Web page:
Liverpool were two thousand miles away from Kiev – and a world away from the bitter emotions of that night 12 months ago – as they returned to European football’s pinnacle.
In the heat of Madrid, Liverpool and manager Jurgen Klopp savoured the moment they had craved since they left Ukraine beaten by Real Madrid, undermined by an early injury to Mohamed Salah and the performance of their accident-prone goalkeeper Loris Karius.
The game may not have touched the heights but this was a night for Klopp and his players to produce, to finally get over the line
Reds fans travelled in their thousands and packed entire streets around the Spanish capital’s Plaza Mayor and the Cibeles Fountain, where one year ago a celebrating Real Madrid had paraded the trophy Klopp and his players wanted so badly.
There was almost a sense of destiny this time around, especially after the miraculous 4-0 turnaround against Barcelona in the semi-final – and so it proved as Klopp finally claimed his first trophy as Liverpool manager and this outstanding group of players received just reward for a magnificent season.
And at the heart of Liverpool’s sixth victory in this competition were two key figures, one who was robbed of the chance to make his mark in Kiev and another brought to solve the problem that left them so damaged in this same game last year.
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Salah, injured in an early tangle with Sergio Ramos, put Liverpool on the road to their sixth win in this tournament with a contentious early penalty, while goalkeeper Alisson cut a contrasting figure to Karius – safe, assured and outstanding when Spurs threatened a second-half equaliser.
As the vast red wave of Liverpool supporters inside the magnificent Wanda Metropolitano Stadium and the thousands who went in search of television screens in the city knew, there was a lot on the line here.
Klopp knew he had to lay hands on silverware, not to cement his reputation, but simply because eventually all outstanding work must be backed up with tangible success – something he has now done in spectacular fashion by lifting European football’s most prestigious trophy.
Liverpool’s players knew they needed this victory, not simply as redemption for Kiev but to have something to show for a brilliant season in which they lost only one league game but still finished second behind Manchester City in the title race.
There would have been plenty of “we go again” talk had this night gone against Liverpool but the disappointment of walking away empty-handed after nine months of sustained brilliance would have been almost immeasurable.
Instead, Liverpool are back on top of the European pile and the famous old trophy is returning to Anfield for the sixth time, making them the third most successful club in this competition behind Real Madrid and AC Milan.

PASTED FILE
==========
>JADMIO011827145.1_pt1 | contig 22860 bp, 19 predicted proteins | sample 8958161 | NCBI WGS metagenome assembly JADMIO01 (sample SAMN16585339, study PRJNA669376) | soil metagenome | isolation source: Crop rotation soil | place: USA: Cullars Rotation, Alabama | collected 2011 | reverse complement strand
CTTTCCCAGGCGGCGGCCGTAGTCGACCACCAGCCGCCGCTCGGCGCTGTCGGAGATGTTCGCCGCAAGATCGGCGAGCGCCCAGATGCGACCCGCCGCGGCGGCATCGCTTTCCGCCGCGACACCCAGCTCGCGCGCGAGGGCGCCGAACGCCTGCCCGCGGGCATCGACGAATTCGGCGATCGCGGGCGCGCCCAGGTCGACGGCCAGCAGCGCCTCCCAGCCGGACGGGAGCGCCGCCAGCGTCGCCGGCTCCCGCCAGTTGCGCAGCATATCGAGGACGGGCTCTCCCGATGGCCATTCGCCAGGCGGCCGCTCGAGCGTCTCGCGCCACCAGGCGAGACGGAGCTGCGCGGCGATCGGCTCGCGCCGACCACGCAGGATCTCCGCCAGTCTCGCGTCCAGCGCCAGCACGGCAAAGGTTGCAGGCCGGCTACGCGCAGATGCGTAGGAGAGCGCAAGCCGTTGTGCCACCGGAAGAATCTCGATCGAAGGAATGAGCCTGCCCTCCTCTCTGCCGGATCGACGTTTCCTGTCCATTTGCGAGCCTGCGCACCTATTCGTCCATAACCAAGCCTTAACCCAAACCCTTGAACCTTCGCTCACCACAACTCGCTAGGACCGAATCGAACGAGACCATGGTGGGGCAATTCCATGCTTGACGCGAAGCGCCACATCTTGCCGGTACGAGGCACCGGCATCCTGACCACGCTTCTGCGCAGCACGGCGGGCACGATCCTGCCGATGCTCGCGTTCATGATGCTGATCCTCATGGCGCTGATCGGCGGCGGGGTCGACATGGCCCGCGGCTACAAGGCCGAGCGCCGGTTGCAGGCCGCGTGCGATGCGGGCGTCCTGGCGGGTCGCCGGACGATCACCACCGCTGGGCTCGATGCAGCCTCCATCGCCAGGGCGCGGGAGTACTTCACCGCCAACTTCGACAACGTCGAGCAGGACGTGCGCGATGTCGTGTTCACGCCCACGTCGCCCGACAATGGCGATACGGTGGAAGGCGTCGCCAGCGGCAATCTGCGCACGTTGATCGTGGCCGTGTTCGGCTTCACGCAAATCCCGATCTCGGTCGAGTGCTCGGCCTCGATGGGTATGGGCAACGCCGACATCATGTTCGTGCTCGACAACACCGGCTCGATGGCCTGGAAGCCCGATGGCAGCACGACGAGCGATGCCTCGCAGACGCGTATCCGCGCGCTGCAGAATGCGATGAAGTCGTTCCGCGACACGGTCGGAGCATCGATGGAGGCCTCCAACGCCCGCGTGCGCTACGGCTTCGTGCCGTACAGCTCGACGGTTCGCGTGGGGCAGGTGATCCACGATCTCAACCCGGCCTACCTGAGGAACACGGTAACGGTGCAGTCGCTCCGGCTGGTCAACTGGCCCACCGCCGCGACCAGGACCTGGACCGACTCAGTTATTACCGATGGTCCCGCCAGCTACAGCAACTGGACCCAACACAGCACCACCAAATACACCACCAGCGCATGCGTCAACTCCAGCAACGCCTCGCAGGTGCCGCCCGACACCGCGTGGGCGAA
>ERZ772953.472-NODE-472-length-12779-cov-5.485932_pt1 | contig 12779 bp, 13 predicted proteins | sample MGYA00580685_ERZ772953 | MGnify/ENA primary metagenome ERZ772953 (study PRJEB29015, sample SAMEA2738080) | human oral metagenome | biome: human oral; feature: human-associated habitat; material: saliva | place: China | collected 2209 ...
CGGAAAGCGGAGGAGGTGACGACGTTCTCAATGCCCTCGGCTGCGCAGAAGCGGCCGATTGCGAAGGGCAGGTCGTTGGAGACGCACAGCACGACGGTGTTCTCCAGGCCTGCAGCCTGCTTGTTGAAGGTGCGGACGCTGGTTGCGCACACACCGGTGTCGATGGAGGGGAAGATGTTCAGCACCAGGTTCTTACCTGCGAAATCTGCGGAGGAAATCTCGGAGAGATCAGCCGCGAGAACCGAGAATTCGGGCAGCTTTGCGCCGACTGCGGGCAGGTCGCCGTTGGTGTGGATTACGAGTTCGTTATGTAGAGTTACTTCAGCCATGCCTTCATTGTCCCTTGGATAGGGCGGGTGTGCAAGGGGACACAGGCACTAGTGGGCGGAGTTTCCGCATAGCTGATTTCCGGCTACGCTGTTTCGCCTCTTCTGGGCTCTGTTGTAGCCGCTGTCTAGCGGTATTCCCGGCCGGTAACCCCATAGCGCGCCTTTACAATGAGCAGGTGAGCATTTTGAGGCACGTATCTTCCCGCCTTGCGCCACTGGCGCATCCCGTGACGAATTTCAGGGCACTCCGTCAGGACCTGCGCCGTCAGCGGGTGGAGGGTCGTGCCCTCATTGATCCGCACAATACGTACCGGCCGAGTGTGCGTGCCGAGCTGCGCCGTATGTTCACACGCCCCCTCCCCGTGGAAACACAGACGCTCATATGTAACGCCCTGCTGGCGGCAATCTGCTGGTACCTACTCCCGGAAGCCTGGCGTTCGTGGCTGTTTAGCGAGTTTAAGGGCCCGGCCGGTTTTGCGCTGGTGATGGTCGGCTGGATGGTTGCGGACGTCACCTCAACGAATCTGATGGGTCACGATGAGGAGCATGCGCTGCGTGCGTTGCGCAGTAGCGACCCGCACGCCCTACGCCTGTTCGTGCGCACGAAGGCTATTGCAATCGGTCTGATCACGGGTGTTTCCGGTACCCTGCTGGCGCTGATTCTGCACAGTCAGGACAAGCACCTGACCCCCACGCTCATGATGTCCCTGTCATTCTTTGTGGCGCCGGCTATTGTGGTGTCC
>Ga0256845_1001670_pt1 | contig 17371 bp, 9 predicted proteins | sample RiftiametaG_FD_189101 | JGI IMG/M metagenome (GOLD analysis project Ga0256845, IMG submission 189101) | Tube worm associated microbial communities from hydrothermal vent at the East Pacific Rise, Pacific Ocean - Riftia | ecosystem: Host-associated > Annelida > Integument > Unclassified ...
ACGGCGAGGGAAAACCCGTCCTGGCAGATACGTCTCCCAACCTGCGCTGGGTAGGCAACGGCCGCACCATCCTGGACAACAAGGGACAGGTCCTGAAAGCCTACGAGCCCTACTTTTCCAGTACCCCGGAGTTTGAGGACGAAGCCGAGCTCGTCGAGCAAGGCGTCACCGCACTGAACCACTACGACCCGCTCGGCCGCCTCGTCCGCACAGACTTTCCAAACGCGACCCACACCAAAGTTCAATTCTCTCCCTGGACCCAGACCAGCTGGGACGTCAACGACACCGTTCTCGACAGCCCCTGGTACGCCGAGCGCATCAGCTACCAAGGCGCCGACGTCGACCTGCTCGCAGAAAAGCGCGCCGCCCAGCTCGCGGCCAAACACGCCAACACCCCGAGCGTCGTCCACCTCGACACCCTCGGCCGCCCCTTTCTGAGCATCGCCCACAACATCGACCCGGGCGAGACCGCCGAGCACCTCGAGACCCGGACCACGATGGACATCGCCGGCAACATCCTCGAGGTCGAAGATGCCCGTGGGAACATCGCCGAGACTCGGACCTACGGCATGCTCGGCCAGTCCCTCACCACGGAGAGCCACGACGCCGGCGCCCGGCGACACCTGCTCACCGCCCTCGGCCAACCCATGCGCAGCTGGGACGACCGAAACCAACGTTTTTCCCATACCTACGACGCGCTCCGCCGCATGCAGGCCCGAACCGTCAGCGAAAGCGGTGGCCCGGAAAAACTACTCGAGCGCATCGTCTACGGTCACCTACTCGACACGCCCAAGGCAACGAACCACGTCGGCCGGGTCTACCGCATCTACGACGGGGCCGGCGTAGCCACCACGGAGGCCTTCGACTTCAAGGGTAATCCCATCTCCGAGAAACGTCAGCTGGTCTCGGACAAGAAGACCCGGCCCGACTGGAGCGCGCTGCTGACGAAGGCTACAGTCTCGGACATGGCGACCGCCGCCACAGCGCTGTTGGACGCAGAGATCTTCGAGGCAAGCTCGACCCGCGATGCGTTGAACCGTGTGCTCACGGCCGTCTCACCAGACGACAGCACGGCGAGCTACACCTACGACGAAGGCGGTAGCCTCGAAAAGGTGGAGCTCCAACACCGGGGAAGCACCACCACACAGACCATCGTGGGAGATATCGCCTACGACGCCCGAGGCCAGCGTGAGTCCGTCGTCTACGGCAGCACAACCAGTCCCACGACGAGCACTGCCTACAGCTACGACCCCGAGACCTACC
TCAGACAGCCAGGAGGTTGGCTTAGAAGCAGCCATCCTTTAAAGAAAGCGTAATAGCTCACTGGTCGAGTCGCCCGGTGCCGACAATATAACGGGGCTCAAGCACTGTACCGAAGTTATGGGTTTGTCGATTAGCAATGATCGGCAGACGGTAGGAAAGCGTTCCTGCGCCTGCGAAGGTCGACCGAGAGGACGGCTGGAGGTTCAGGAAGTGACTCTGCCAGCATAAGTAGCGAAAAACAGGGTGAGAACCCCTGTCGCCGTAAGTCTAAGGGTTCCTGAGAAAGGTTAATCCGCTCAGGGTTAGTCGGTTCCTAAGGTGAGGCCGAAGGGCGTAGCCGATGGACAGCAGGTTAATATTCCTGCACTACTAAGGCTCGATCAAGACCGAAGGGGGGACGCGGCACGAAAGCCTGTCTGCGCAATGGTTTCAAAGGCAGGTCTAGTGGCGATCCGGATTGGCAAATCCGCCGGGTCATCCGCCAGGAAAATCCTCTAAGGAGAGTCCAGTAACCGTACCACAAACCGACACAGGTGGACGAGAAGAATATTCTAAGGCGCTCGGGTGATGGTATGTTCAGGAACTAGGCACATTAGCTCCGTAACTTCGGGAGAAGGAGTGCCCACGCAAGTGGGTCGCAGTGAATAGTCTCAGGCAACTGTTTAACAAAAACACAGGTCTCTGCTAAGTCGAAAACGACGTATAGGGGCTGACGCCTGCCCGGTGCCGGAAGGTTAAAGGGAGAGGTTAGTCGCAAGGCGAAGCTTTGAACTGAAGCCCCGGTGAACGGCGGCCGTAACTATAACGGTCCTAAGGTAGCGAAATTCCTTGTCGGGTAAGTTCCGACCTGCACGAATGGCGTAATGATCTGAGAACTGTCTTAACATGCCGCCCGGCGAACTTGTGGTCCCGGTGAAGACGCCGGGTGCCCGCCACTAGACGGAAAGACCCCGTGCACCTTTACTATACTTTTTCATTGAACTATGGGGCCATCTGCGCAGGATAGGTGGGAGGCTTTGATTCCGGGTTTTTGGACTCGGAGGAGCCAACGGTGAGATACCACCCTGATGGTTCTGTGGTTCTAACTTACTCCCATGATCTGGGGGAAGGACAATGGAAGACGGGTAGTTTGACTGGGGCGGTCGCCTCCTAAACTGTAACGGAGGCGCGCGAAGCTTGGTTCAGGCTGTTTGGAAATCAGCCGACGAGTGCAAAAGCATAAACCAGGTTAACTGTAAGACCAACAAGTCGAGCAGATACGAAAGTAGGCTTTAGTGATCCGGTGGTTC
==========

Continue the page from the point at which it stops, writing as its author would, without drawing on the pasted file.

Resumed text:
Liverpool’s performance in this match will not linger in the memory, substitute and talisman Divock Origi wrapping up the win with a late second goal, but the achievement will last forever.
This Champions League final was a poor one. Maybe it was the three-week break between the end of the Premier League season and this showpiece. Maybe it was the stifling heat and humidity that sapped the energy of two teams normally overflowing with that commodity. It was error-strewn and lacklustre in large parts.
It will not say that in the history books though – they will simply record that Liverpool were the cream of European football once again.
Klopp has built a Liverpool team to last, with an outstanding goalkeeper in Alisson, two of Europe’s finest full-backs in Trent Alexander-Arnold and Andrew Robertson, and the man many rate as the world’s finest central defender in Virgil van Dijk.
Liverpool’s front three of Sadio Mane, Salah and Roberto Firmino stand comparison with the best in this potent mixture of youth, experience and the highest quality.
The game may not have touched the heights but this was a night for Klopp and his players to produce, to finally get over the line. The job was done and the prize was claimed in the shape of the trophy they call ‘Old Big Ears’.
Liverpool and Klopp are not going away. They will be back for another tilt at the Premier League next season and the Champions League is a mountain they have proved capable of climbing.
Spurs will be back too – but this will be a night of regret, one when they failed to grasp the moment to take advantage of a Liverpool display short of their usual standards.
Was Harry Kane fully fit? Did Mauricio Pochettino make a mistake by including him and leaving out Lucas Moura, the man who fired them to Madrid with that hat-trick against Ajax in the semi-final second leg in Amsterdam?
It is actually hard to make a definitive judgement on Kane because he did not receive great service but he certainly looked short of match sharpness, as did Liverpool’s Firmino, who was also back after an injury absence.
Spurs made Alisson work harder than Hugo Lloris had to, but they were not as clinical as Origi was with his single opportunity, the chance that put the game beyond them.
Pochettino deserves massive kudos for taking Spurs to their first Champions League final but this is a body of work that must now be sustained by backing in the transfer market, an arena to which the Argentine has been a stranger for so long.
For Liverpool, the celebrations continued amid the ticker-tape and pyrotechnics as manager Klopp was tossed high into the air by his players in front of the jubilant thousands.
It may take him some time to come back down to earth after a landmark triumph that Liverpool can now use as the platform for further successes at home and in Europe.
As the Liverpool fans sang, they have “won it six times” and Madrid was the scene of a celebrations that would go on all night before their triumphant homecoming on Sunday.
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